Ridley Scott: The original film, ‘Alien,’ was kind of boxed into an old dark house theory, with seven people wondering around. Then an eighth presence that became very dangerous. So in a sense it was a very contained movie. I knew that by stepping out of that arena, what I must do would have to be kind of epic. In the sense of it’s going to have to ask larger questions, bigger questions. The starting block question was always: Who was the skeleton in the seat, in the ‘Alien’ movie? What did he mean, what was his intention by having such a cargo? And once you open that door and you step through into that new world, then it opens up into a huge arena. There’s absolutely no problem in filling the walls in what would be called “epic”.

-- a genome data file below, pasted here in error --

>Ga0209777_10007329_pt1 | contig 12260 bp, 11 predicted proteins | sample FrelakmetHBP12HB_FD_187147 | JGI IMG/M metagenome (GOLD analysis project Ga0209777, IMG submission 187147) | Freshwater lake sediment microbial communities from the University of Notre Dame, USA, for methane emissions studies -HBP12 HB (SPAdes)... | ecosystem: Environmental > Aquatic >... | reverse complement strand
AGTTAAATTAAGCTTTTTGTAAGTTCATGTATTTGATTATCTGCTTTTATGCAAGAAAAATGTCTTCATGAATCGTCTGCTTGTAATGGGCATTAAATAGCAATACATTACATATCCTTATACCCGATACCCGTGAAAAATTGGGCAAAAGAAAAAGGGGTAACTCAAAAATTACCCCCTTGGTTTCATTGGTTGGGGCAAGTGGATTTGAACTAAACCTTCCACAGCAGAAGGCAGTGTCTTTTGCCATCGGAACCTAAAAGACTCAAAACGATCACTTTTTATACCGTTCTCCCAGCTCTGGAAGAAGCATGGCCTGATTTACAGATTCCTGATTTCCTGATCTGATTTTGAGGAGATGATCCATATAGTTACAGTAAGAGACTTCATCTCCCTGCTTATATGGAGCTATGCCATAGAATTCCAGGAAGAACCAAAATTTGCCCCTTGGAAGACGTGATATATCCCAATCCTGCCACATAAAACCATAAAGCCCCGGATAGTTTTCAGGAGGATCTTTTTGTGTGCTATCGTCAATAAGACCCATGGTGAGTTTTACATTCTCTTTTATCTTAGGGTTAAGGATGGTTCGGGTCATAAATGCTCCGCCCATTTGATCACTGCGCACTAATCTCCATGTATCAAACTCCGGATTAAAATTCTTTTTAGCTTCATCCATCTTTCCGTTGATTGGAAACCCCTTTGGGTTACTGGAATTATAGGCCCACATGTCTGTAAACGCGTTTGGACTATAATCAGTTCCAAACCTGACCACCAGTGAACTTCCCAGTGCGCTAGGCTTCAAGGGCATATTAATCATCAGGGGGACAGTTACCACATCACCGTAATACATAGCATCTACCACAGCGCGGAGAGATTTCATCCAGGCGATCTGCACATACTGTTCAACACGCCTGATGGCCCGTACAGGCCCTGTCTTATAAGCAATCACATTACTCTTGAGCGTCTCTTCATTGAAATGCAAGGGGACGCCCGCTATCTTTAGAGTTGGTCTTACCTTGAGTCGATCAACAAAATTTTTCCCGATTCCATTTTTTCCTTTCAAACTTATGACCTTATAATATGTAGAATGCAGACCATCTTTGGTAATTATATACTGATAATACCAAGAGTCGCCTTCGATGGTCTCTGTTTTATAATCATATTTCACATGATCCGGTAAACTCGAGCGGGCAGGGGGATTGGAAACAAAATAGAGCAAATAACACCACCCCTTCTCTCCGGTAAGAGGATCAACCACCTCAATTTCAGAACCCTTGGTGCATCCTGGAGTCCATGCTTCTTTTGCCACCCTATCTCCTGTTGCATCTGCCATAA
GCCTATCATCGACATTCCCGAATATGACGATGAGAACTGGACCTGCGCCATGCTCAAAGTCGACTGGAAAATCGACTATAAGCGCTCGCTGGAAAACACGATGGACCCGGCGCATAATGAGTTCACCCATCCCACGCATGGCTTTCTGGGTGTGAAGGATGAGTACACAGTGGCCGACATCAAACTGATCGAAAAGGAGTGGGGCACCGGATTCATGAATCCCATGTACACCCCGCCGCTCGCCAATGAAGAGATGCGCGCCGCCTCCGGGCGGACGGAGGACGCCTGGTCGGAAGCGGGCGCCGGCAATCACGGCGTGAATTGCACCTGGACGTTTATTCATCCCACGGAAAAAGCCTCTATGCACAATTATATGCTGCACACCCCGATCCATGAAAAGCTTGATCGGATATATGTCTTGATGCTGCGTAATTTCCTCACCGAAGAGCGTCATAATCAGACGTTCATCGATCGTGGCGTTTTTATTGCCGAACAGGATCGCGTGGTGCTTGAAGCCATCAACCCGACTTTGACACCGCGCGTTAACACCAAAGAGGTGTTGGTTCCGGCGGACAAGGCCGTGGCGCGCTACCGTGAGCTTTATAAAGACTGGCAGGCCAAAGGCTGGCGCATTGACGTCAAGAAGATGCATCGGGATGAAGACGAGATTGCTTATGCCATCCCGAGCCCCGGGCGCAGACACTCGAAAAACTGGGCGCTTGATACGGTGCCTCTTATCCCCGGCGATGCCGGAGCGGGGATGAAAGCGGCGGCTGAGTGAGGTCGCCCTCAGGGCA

Damon Lindelof: I think that the size of the movie, of ‘Prometheus’….”epic” is a word that gets sort of thrown around willy-nilly, but obviously Ridley’s desire to return to this universe that he left over 30 years ago, there had to be a reason behind it. I think the idea that ‘Alien’ was his first movie and ‘Blade Runner’ was his second sci-fi film, why come back? What more have you got to say? The answer is that he has a lot more to say, he’s been thinking about it all of this time. A big part of it is, “I worked on a much smaller canvas last time, now it’s time for me to do my Sistine Chapel.” Just to open up the world, so that it’s not as claustrophobic, but at the same time, in addition to the movie just being bigger in scope in terms of the way that it looked, it also felt like it was bigger in terms of its thematic intent. Now that he’s older, he’s starting to ask different questions about mortality, the meaning of life. Why are we here, what is our purpose? As I started having these conversations with him as we were developing the screenplay, suddenly it was like, “Wow, Ridley Scott wants to do some more profound sci-fi. God I hope he doesn’t fire me because this sounds pretty cool!” (Laughs).